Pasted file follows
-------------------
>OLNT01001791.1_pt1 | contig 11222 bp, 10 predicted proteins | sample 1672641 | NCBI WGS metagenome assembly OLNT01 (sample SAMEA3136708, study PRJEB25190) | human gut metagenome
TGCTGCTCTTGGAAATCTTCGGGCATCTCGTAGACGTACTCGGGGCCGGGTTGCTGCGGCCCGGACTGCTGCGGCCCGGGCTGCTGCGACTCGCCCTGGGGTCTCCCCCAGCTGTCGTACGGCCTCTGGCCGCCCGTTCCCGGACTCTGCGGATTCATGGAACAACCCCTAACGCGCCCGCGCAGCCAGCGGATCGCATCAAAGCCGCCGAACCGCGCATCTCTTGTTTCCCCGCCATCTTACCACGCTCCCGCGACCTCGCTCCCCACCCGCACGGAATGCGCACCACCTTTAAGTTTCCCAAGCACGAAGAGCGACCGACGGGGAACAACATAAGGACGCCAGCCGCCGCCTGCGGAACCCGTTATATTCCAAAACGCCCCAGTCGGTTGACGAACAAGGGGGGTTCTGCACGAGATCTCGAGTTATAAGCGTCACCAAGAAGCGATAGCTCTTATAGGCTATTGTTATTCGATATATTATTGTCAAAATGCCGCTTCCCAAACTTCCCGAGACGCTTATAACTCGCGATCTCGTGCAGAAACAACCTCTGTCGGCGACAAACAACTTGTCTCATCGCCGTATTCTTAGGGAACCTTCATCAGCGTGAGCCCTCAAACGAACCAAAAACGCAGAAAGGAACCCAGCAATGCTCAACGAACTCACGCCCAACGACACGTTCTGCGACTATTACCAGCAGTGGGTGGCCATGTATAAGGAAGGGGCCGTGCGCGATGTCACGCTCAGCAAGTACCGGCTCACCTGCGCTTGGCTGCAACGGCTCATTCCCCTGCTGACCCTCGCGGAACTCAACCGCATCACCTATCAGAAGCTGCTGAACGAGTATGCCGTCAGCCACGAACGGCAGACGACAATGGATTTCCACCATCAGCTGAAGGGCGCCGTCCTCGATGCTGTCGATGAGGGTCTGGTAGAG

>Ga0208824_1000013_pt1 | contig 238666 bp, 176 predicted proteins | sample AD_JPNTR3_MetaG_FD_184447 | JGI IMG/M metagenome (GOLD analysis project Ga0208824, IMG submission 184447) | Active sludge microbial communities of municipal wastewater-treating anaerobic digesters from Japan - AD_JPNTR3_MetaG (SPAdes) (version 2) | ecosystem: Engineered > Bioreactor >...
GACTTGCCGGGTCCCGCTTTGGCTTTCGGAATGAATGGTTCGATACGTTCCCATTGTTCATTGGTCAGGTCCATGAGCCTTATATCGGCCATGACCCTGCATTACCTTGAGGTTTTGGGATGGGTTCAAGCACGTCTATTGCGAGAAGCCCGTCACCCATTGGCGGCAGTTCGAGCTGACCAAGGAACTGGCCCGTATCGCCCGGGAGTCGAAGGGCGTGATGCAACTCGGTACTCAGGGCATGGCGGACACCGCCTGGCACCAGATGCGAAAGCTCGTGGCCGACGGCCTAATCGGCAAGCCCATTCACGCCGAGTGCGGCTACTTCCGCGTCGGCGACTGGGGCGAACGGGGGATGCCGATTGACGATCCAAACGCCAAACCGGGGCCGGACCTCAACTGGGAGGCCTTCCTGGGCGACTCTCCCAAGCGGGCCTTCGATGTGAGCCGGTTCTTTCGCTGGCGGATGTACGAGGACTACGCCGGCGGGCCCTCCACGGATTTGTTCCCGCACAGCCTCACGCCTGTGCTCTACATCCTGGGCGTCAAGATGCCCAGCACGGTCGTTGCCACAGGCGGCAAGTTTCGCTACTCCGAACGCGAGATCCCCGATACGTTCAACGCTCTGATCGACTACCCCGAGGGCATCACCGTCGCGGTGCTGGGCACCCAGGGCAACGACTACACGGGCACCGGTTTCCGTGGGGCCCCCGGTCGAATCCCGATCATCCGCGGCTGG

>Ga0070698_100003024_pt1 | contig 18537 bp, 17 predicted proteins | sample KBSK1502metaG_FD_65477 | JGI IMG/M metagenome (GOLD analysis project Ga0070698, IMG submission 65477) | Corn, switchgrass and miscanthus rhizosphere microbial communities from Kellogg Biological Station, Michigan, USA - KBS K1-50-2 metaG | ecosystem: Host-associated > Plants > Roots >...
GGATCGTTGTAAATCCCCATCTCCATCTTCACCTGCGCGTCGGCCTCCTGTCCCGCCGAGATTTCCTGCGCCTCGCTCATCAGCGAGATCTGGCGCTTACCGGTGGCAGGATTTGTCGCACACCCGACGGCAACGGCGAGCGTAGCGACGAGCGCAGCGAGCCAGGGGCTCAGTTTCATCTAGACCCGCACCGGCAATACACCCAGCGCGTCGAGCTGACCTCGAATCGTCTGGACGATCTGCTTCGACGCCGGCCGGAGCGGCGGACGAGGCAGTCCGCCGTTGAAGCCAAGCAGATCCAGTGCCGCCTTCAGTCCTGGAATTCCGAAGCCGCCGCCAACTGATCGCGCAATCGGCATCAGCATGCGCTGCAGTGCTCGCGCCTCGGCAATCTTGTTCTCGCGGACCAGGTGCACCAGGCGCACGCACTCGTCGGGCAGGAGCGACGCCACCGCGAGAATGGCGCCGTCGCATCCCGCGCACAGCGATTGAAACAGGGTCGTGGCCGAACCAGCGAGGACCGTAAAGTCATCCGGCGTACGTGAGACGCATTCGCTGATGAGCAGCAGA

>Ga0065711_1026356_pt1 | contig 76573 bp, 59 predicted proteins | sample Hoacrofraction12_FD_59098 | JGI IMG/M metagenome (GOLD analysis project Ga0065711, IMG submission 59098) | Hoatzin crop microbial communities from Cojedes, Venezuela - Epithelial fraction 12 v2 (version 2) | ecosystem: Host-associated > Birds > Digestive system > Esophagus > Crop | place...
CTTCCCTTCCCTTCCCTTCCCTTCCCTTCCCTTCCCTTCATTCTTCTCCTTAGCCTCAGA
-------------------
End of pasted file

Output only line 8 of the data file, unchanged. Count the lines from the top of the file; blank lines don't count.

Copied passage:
CTTCCCTTCCCTTCCCTTCCCTTCCCTTCCCTTCCCTTCATTCTTCTCCTTAGCCTCAGA